parent's prior actions as follows:
Practically speaking, if the parent or guardian is successful
in showing claim preclusion applies to bar a subsequent
petition, the CHINS petition must be dismissed. However,
this dismissal does not mean the State is forever barred from
filing a subsequent CHINS petition or even from using a
parent's prior actions as evidence in support of a new
filing. As long as there are no other procedural bars to the
filing and the State demonstrates that the subsequent
petition contains new allegations of conduct that took place
after the dismissal of the prior proceeding, the State
may file a new CHINS petition.
Id. (emphasis added). Thus, our supreme court has
held that res judicata does not bar the filing of a
subsequent CHINS as long as DCS raises some new allegations,
and it appears that evidence of a parent's prior actions
may be used to support that new filing.
In its petition for rehearing, DCS argues that, in light of
Eq.W., this court erred when it remanded for
reconsideration of the 2018 CHINS without reference to the
2017 CHINS matters because Eq.W. held that evidence
of a parent's prior actions can be presented in a
subsequent CHINS as long as DCS presents new allegations. DCS
essentially argues that, once it filed the 2018 CHINS that
contained a few new allegations, it was entitled to rely on
all allegations and evidence of Mother's prior conduct in
proving the new 2018 CHINS.
This court's opinion is in accord with Eq.W. in
that this court applied the doctrine of res judicata
to this CHINS proceeding. This court's implicit
conclusion that DCS was allowed to file the 2018 CHINS, which
this court acknowledged contained some new allegations, is
also in line with the holding of Eq.W. However,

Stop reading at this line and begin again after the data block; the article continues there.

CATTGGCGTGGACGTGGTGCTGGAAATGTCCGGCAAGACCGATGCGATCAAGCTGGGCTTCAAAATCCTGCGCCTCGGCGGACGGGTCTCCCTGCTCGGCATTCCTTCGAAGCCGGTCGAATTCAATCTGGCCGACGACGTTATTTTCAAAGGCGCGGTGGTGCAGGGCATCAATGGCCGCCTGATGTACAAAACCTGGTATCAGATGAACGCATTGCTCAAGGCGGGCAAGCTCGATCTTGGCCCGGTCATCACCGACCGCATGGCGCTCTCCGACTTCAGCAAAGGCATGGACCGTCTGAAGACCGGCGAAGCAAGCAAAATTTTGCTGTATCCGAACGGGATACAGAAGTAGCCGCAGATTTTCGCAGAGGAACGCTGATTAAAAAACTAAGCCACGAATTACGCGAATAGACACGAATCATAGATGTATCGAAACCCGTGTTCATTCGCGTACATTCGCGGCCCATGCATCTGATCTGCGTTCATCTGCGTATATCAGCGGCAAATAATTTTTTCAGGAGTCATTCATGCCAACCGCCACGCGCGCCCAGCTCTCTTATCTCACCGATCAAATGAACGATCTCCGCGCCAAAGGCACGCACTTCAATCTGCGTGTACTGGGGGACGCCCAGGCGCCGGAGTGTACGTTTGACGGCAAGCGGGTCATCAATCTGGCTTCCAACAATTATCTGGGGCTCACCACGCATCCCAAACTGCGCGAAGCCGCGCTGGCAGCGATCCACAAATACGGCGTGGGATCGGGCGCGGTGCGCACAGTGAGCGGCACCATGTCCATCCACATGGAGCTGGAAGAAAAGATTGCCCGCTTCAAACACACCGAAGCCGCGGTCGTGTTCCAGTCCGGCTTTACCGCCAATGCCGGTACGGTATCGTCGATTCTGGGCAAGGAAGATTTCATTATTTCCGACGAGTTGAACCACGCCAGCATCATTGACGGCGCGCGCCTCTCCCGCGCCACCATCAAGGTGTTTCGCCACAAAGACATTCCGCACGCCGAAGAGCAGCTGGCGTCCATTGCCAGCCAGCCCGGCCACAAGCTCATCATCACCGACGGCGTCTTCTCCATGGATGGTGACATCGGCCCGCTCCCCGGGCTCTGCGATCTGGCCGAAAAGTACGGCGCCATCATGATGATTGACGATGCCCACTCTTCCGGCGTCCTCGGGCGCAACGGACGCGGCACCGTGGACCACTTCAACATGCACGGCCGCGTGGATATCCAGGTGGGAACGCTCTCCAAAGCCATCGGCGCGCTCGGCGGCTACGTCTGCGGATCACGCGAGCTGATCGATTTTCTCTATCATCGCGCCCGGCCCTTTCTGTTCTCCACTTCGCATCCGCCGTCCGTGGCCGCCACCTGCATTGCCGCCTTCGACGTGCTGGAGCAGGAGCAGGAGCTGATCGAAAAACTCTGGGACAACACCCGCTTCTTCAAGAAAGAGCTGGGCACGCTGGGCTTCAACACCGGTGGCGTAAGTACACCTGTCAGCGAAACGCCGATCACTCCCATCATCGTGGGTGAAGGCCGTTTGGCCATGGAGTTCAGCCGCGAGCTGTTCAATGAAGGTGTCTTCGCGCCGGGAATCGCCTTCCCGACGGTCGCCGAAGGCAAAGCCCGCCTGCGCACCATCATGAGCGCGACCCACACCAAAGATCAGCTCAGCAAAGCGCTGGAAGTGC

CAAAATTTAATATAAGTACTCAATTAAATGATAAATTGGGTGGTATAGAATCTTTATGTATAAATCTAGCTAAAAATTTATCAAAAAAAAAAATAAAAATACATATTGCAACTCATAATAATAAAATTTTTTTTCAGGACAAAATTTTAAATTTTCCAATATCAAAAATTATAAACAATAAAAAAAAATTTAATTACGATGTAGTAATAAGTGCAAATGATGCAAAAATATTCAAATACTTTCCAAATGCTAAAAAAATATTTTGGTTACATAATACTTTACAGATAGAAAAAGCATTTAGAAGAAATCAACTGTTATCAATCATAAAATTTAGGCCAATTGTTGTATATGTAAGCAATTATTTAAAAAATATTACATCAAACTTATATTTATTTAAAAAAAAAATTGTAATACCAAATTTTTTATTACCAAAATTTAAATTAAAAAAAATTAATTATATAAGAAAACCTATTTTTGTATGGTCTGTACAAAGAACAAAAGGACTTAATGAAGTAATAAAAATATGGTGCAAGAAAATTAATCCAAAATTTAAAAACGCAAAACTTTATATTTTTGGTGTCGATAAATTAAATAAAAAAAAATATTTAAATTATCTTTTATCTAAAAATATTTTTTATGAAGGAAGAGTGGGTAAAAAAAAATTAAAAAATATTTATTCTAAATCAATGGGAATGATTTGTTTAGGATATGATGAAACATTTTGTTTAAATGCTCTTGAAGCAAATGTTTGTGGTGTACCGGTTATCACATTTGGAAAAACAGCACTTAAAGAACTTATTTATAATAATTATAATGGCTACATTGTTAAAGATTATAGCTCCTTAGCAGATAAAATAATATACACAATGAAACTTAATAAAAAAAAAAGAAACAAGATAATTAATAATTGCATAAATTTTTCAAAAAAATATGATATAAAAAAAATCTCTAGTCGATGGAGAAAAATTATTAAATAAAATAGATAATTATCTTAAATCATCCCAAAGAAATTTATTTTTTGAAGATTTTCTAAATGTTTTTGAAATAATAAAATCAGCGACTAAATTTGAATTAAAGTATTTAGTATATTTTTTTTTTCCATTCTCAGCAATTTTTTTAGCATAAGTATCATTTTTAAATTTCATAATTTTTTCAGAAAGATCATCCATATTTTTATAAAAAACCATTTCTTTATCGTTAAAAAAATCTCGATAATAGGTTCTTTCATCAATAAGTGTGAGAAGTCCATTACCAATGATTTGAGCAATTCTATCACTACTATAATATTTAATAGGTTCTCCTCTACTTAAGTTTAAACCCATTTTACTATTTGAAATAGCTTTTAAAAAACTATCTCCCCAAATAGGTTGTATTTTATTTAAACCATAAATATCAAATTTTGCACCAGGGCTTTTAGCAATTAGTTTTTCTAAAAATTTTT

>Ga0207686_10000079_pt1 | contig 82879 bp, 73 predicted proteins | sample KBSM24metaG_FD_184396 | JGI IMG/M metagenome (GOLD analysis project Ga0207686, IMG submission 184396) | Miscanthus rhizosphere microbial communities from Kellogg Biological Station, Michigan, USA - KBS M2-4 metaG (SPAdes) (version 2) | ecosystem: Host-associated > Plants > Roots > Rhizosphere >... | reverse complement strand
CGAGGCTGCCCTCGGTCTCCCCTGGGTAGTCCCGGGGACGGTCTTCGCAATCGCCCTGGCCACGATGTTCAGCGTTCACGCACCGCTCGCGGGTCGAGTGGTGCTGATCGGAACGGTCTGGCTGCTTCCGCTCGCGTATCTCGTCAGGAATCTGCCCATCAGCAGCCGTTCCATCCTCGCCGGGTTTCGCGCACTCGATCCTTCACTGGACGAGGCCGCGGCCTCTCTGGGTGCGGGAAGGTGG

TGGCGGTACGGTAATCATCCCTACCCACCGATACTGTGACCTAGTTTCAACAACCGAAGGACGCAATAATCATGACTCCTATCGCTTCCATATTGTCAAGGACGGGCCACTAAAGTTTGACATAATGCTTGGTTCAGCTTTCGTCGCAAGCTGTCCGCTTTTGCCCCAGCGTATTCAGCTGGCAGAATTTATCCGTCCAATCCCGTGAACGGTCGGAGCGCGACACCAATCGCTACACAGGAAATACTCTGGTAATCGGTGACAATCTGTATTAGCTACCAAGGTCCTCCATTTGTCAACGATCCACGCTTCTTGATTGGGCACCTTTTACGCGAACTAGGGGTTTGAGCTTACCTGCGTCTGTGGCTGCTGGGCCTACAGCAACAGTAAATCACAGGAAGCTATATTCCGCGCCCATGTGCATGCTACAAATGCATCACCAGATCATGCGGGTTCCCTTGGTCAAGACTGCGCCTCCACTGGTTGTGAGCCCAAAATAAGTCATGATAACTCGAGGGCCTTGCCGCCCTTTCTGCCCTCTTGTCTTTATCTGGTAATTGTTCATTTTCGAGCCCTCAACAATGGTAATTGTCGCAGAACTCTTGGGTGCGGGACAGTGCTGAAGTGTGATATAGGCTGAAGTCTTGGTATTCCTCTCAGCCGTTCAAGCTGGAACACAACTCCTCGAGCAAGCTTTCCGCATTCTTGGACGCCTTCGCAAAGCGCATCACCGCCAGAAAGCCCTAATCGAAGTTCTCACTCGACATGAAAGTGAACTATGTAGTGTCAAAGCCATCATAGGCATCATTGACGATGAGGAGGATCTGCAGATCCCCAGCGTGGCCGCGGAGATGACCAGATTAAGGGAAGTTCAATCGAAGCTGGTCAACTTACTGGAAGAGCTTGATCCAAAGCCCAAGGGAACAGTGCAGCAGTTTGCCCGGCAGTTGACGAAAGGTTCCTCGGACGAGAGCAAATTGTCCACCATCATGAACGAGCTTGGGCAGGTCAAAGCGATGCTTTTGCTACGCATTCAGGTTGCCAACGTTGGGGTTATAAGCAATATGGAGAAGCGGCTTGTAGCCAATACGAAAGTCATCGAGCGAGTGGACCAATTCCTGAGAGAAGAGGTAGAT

Eq.W. has now clarified that DCS may rely on
evidence of a parent's prior conduct in bringing a
subsequent CHINS, and, therefore, contrary to this
court's decision, the trial court must be able to rely on
that evidence in rendering its determination.
Mother has not filed a response to DCS's petition for
rehearing, and she has never claimed that the issue
preclusion branch of res judicata or any other
reason barred DCS from relitigating specific issues that had
been or could have been argued in the 2017 CHINS. The only
argument presented by Mother on appeal was that claim
preclusion barred DCS from bringing the 2018 CHINS, which
Eq.W. now has definitively settled was not a
meritorious argument. Eq.W. did not set any limits
or provide further guidance on DCS's ability to rely on a
parent's previous conduct when filing a subsequent CHINS.
While it is unclear whether our supreme court intended by its
decision in Eq.W. to allow DCS to relitigate in a
subsequent CHINS all issues previously raised as long as some
new allegations are added, Mother has not argued issue
preclusion or provided us with any other reason that DCS may
not do so. Therefore, it seems that this is not a fitting
case for this court to attempt to probe the boundaries of the
use of such evidence in light of Eq.W.
Based on the foregoing, we grant rehearing, affirm the trial
court in all respects, and clarify that remand is now not
necessary in light of the supreme court's holding that
DCS may rely on evidence of a parent's prior conduct in
filing a subsequent CHINS and in light of the fact that